Richard and Judy's Blog

Early Mornings!

Friday 1 October 2010


Hi everyone – sorry neither of us have blogged for a few days: I’ve been getting to grips hosting the Chris Evans Breakfast Show on Radio 2, and Judy’s been taking advantage of the peace and quiet to immerse herself in her own novel. It’s coming on really well – she’s probably about a third of the way through now. I think it reads beautifully (yes, yes, I know it’s a case of ‘he would say that wouldn’t he’ but as I’ve said before, actually I wouldn’t because if it was rubbish I’d look an idiot further down the line!).

Doing the brekkie show’s been a riot. I’ve sat in for various other R2 live shows – Zoe Ball’s Saturday Breakfast Show, Simon Mayo’s Drivetime, so I’m familiar with the general principles of live sequence radio programmes but they’re all different. On Monday, my first Evans sit-in, it felt a bit like getting into a hire car at the airport, and a model you haven’t driven before. You may have been driving for years but you take it a bit carefully until you work out how the thing handles, where all the knobs and buttons are, etc. Then on day two, you can step on the gas.(I think I’d better abandon this motoring metaphor now, before I run out of roa – DOH!!!).

Lots ask how different live radio is to live TV. It’s massively so. The principal difference is that on telly, when you are talking to camera, however relaxed you try and appear, the fact is that the lens is usually at least ten feet away, so at some level you are projecting. It’s rather as if there is an invisible proscenium arch above your head. However deconstructed the set might be, it’s still a set – and for set, read stage – and there is a faint whiff of the theatre about the whole thing.

Radio, by contrast, is deeply intimate. Your lips are only a few inches from the mic, the studio is essentially a room, not a stage, and, crucially, there are only two or three other people – the studio technicians and your producer – in your eyeline, and they are on the other side of a soundproof sheet of glass. (In a TV studio there can be well over a dozen people moving around you). So you feel you are connected almost physically with the listener, a bit like talking to a friend in the car. And you can assume they are basically friendly, otherwise they wouldn’t be listening.

I only go into this because I have been asked so often this week about the TV/Radio schism for presenters, and I thought you might be interested to know.

Well, another week on the Breakfast show next week, and I’ll be back for a week in early November, and again in the week ending on Christmas Eve. I’m enjoying myself so much I feel I should be paying them.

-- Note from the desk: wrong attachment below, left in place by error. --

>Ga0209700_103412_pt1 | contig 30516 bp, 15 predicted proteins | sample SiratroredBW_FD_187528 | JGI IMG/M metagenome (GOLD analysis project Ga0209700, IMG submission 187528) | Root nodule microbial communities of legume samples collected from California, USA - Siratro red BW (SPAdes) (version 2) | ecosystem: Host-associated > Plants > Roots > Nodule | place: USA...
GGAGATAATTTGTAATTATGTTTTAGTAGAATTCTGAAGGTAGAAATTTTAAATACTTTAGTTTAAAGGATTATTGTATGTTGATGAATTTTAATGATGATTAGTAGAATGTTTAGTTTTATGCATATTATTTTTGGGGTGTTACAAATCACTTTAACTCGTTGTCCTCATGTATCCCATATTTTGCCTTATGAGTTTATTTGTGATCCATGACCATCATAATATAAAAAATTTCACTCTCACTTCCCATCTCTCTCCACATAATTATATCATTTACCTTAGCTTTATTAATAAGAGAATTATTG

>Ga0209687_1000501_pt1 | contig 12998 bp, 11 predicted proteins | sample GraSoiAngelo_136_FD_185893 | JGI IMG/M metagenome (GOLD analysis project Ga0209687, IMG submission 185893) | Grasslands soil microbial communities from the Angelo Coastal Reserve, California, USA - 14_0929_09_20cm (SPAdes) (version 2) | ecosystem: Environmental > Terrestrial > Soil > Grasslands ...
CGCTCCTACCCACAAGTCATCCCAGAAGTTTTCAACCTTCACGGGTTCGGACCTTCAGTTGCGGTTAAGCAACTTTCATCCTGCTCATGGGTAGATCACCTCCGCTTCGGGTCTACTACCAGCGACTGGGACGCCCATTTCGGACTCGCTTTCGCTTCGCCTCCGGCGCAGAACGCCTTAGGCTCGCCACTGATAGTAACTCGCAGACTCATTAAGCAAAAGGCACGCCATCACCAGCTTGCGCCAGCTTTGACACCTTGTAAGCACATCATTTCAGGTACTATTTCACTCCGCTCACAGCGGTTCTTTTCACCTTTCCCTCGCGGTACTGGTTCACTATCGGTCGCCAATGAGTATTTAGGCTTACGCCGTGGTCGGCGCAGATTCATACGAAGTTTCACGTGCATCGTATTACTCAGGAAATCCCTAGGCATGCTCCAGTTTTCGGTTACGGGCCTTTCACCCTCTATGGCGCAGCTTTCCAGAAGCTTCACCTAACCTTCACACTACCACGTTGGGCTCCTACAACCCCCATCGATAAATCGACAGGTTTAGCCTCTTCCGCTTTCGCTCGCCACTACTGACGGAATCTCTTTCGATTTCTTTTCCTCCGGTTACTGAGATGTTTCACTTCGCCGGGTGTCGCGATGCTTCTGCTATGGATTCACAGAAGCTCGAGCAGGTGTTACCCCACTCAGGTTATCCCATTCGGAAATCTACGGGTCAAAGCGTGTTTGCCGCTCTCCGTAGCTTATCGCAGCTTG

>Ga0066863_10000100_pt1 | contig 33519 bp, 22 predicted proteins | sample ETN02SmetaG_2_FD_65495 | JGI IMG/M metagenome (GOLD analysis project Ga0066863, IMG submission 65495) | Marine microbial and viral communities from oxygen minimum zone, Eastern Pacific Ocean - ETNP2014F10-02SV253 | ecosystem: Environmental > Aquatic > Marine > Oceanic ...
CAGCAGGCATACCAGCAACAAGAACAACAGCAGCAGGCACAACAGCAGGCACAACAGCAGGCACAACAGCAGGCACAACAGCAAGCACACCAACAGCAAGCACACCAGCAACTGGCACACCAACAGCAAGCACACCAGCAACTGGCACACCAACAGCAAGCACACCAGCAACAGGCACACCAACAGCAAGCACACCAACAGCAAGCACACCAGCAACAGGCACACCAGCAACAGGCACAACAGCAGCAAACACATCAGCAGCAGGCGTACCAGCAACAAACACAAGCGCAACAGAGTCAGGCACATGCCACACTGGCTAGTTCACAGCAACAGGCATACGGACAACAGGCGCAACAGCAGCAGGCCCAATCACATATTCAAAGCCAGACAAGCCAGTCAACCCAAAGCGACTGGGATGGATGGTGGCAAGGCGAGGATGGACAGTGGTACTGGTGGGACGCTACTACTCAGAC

The Snowman is the new book to be reviewed by us and has now moved to its appointed place right next to WHSmith’s tills. It’s one of my personal favourites, I have to say. See the int with author Jo Nesbo and our personal reviews of his book, on the web now.

Last thought... although our website is predominately on books, we will, as time goes by, be blogging, posting videos, and generally featuring completely disconnected subjects.

By for now, and hope you can join me next week on R2 – and enjoy The Snowman. Keep a baseball bat under the bed – when you put the light out after reading it, it’s a comfort!!!

All the best everyone – Richard.

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  • Appreciate you getting up early to to brighten our day Its been great to hear you in the mornings Richard , much enjoyed, thank Judy for sharing you with the nation ! I only have one problem and that was today. You had the Reverand Rob Gillian on celebrating my favourite saint Saint Francis of Assisi patron saint of animals and birds. Now I am a vegan so to hear you then referring to the dead cow you ate at the week end did not make my heart very happy ! Humans can be so hypocritical, they say we are a nation of animal lovers oh no we abuse animals without even a thought for our actions. THank god there are a few million vegans who realise that the anatomy and physiology of humans has no requirement to eat the flesh or by products of animals hence the explosion of alzheimers, cancer, diabetes, kidney disease etc. all linked to meat and dairy consumption. When someone has a stroke/heart attack and the blood sample returns it always contains animal lipids (fats and cholesterol) not remnants of broccoli and rice ! Thank you for listening please think about it my friend has a wonderful website worth looking at love and blessings and remember every slice of cheese you eat has the life of a calf and a mother cow in it.


  • I'm really enjoying your breakfast show - so much better than silly Chris Evans! I am still cringing over the wrong text sent by the woman to her father instead of her returning boyfriend..... Keep up the good work.

    Victoria Barnett

  • agree with victoria on the blog, loved waking up to you every morning, miss you now, chris is ok but too silly at times and a little hyper , more for cbeebees.

    gail x

  • I really love listening to Richard on the radio. It is like listen to an old friend talking to me. Hope to hear alot more of Richard on the radio

    Jayne Dafforn